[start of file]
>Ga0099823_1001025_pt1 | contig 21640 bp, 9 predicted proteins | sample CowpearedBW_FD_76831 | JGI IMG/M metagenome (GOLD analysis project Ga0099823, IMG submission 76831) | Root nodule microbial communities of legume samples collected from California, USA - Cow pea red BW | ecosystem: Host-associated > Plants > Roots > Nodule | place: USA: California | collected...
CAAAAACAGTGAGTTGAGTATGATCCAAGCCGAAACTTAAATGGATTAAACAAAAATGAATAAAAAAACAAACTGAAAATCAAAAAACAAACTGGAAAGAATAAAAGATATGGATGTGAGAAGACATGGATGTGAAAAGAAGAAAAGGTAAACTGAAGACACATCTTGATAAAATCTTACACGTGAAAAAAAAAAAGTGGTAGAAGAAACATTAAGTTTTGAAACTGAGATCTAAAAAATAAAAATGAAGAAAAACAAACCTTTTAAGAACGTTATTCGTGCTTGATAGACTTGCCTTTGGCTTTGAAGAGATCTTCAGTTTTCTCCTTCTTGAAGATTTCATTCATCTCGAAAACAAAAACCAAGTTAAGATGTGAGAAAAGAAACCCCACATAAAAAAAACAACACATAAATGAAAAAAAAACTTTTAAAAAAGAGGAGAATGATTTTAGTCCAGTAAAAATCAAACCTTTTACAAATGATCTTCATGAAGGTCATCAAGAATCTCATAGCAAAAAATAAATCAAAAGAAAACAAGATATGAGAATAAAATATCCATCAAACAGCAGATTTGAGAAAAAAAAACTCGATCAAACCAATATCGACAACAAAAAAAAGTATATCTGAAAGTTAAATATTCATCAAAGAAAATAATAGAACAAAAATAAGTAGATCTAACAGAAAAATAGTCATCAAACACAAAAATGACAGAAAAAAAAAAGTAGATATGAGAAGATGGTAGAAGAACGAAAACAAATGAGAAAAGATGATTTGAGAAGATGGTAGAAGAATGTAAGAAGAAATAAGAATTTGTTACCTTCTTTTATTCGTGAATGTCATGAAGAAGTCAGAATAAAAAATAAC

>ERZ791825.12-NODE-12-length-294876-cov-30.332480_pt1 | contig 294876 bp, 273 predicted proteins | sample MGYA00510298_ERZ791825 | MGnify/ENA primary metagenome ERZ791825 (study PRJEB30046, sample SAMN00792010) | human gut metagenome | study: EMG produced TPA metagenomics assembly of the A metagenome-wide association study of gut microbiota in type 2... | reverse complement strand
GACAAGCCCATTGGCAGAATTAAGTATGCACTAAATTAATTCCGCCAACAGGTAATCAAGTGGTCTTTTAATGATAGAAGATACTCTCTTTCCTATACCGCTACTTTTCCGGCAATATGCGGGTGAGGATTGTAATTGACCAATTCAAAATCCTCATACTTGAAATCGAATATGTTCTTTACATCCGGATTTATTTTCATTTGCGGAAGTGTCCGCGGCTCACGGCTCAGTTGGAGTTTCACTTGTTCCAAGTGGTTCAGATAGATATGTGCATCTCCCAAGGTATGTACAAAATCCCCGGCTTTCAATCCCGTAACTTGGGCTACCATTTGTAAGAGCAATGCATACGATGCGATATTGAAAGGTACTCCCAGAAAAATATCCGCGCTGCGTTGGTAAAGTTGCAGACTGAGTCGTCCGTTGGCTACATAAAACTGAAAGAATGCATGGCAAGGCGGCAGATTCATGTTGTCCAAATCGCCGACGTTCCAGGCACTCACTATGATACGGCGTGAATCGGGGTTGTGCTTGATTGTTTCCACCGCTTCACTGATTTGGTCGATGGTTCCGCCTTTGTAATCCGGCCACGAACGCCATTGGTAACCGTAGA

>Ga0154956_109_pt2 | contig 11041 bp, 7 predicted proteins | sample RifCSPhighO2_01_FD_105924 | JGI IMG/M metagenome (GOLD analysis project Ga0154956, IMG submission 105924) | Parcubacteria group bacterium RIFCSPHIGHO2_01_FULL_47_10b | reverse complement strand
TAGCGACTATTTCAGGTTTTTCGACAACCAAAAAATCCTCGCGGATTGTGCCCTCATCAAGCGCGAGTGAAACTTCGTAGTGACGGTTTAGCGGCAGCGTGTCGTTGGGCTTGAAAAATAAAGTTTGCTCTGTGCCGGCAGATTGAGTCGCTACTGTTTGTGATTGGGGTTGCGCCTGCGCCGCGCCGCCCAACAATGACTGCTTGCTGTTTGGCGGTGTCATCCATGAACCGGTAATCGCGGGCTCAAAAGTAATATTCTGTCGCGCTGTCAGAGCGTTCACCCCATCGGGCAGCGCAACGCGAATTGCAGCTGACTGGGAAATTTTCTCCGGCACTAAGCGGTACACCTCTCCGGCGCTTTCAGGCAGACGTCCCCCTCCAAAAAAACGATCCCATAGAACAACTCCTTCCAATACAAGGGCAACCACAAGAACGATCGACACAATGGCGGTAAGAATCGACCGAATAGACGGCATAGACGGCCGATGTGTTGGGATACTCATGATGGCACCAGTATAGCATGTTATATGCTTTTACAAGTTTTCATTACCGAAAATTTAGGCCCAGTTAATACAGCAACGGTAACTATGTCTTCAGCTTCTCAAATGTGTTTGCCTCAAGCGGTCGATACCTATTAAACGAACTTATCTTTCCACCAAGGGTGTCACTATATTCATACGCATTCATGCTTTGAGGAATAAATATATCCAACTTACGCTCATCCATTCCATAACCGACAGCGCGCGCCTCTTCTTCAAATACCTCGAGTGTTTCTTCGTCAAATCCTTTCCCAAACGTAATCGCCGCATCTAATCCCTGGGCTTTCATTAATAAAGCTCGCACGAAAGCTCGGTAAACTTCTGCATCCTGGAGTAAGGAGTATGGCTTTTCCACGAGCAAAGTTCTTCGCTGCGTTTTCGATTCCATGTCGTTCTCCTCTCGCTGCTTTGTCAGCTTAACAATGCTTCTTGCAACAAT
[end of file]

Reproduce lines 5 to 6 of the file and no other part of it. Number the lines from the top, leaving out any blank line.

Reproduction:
>Ga0154956_109_pt2 | contig 11041 bp, 7 predicted proteins | sample RifCSPhighO2_01_FD_105924 | JGI IMG/M metagenome (GOLD analysis project Ga0154956, IMG submission 105924) | Parcubacteria group bacterium RIFCSPHIGHO2_01_FULL_47_10b | reverse complement strand
TAGCGACTATTTCAGGTTTTTCGACAACCAAAAAATCCTCGCGGATTGTGCCCTCATCAAGCGCGAGTGAAACTTCGTAGTGACGGTTTAGCGGCAGCGTGTCGTTGGGCTTGAAAAATAAAGTTTGCTCTGTGCCGGCAGATTGAGTCGCTACTGTTTGTGATTGGGGTTGCGCCTGCGCCGCGCCGCCCAACAATGACTGCTTGCTGTTTGGCGGTGTCATCCATGAACCGGTAATCGCGGGCTCAAAAGTAATATTCTGTCGCGCTGTCAGAGCGTTCACCCCATCGGGCAGCGCAACGCGAATTGCAGCTGACTGGGAAATTTTCTCCGGCACTAAGCGGTACACCTCTCCGGCGCTTTCAGGCAGACGTCCCCCTCCAAAAAAACGATCCCATAGAACAACTCCTTCCAATACAAGGGCAACCACAAGAACGATCGACACAATGGCGGTAAGAATCGACCGAATAGACGGCATAGACGGCCGATGTGTTGGGATACTCATGATGGCACCAGTATAGCATGTTATATGCTTTTACAAGTTTTCATTACCGAAAATTTAGGCCCAGTTAATACAGCAACGGTAACTATGTCTTCAGCTTCTCAAATGTGTTTGCCTCAAGCGGTCGATACCTATTAAACGAACTTATCTTTCCACCAAGGGTGTCACTATATTCATACGCATTCATGCTTTGAGGAATAAATATATCCAACTTACGCTCATCCATTCCATAACCGACAGCGCGCGCCTCTTCTTCAAATACCTCGAGTGTTTCTTCGTCAAATCCTTTCCCAAACGTAATCGCCGCATCTAATCCCTGGGCTTTCATTAATAAAGCTCGCACGAAAGCTCGGTAAACTTCTGCATCCTGGAGTAAGGAGTATGGCTTTTCCACGAGCAAAGTTCTTCGCTGCGTTTTCGATTCCATGTCGTTCTCCTCTCGCTGCTTTGTCAGCTTAACAATGCTTCTTGCAACAAT